One massive annoyance I ran into was the driving. I hated the driving sections of the game, because the control scheme for it is wonkier than a giraffe on stilts. It’s fine if you’re the gunner, but lord help you if you’re the driver. I played the Xbox 360 version, and you use the left stick to accelerate and decelerate and the right stick to steer. Steering with the right stick also turns the car’s gun turret, and the first time I hit the car, I found it such a┬ácounter-intuitive┬ámethod of control that I lost a few cars off cliffs, up icebergs, and upside-down against pillars before my idiot fingers finally figured it out. In fact, prepare to spend a lot of time leaving unmovable wreckages with wheels spinning uselessly in the air, and legging it around the planet to the nearest car depot. On the other hand, you can earn Badass ranks for running enemies over in your car. And then backing up over them. And then going forward again. Repeat until chosen enemy is a dead smear on the ground. It’s bizarrely satisfying too. (Ed: There’s something wrong with you.)

Those of you who have read my past reviews will know that I’m not the world’s greatest FPS fan. Gearbox Software has taken into account the fact that people might enjoy playing different characters at different times, so many of the character perks you can unlock with Badass tokens are available across characters and playthroughs.

Borderlands 2 is certainly an incredibly pretty game. The cel-shaded graphics are delightfully colourful, and I found myself enjoying it more than I thought I would. I understand that Pandora is far more populated and full of interesting NPCs that weren’t as evident in the first game. What’s nice is that the game tracks your progress across multiple sidequests, even tracking ones you aren’t actively doing. You’ll often find yourself picking things up or doing things that affect a quest you’re yet to find out about.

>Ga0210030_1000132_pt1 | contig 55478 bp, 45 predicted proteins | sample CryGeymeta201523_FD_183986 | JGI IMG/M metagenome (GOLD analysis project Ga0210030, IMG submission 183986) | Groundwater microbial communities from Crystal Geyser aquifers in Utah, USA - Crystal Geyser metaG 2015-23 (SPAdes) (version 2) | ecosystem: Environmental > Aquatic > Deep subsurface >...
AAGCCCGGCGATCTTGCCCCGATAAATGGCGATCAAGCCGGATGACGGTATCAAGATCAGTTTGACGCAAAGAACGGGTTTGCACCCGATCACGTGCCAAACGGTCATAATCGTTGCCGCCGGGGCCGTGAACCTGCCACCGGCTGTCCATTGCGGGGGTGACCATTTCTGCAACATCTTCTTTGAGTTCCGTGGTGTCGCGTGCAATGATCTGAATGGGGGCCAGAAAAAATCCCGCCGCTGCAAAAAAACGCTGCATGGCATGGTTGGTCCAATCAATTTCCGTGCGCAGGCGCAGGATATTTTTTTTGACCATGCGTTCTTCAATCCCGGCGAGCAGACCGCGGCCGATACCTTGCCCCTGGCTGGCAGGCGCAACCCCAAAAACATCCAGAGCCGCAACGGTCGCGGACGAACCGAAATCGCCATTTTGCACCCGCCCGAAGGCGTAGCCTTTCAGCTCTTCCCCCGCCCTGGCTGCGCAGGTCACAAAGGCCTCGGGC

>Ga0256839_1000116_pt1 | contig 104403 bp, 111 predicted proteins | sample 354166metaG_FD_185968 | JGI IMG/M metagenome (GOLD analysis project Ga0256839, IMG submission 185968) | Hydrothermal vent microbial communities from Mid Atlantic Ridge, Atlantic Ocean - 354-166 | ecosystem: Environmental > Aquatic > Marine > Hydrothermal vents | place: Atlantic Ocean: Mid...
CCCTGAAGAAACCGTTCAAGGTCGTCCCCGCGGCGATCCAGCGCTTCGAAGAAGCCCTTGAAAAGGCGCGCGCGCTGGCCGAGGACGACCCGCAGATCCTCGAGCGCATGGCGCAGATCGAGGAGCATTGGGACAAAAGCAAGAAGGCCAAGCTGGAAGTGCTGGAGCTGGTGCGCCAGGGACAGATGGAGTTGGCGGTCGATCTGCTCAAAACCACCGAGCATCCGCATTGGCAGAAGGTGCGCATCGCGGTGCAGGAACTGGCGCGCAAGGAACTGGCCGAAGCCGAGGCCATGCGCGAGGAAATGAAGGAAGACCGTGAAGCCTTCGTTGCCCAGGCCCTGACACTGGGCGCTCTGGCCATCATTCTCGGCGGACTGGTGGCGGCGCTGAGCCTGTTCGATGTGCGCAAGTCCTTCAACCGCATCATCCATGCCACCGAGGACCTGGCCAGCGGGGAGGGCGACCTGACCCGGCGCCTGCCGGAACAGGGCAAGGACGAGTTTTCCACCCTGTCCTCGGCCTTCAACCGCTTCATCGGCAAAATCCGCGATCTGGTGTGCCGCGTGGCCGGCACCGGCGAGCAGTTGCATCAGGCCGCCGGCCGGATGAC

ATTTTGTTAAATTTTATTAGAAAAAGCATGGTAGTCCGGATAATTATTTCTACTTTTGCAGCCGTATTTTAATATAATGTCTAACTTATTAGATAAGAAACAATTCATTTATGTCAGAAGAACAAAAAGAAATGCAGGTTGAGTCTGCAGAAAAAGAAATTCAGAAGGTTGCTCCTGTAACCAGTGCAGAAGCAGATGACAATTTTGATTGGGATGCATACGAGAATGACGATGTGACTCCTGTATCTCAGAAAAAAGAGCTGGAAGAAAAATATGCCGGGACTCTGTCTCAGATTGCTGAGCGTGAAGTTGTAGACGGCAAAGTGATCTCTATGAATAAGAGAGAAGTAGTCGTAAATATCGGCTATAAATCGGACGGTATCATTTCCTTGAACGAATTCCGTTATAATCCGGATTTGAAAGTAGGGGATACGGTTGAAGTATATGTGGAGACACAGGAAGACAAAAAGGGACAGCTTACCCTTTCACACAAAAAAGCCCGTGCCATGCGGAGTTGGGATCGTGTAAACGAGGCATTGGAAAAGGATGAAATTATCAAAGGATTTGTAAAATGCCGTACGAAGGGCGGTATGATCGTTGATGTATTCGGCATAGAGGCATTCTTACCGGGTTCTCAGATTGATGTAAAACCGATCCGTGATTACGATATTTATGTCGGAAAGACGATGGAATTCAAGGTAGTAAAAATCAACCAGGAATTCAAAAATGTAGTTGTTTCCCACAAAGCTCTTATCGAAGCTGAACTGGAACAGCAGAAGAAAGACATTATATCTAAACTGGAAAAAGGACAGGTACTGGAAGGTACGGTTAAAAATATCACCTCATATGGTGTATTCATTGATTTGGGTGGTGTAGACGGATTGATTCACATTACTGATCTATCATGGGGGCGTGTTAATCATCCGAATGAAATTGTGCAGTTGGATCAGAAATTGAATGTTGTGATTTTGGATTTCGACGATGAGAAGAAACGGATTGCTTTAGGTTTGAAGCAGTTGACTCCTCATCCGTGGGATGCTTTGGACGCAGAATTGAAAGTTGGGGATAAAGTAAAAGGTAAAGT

My personal feeling is that Borderlands 2 is well worth a playthrough or two, especially if you have friends playing it at the same time. It’s a mediocre solo experience, in my opinion, so if you can find people who play at a similar pace and style as you, you’re going to have one hell of a blast. It’s also a fairly long game, and you can easily clock in over 80 hours for a single playthrough on your own with a single character if you’re aiming for every side quest and the requisite amount of grinding to kill the last few bosses without a huge struggle. It’s well worth the lucre. That filthy, gleaming lucre. Oh, and the guns, too.

Final Score: 8 filthy, lucrative prawns out of 10

Detailed information
Developer: Gearbox Software
Publisher: 2K Games
Distributor: Megarom
Platforms: Xbox 360 (reviewed), PS3
Age Rating: 18
RRP: R599
Website: http://www.borderlands2.com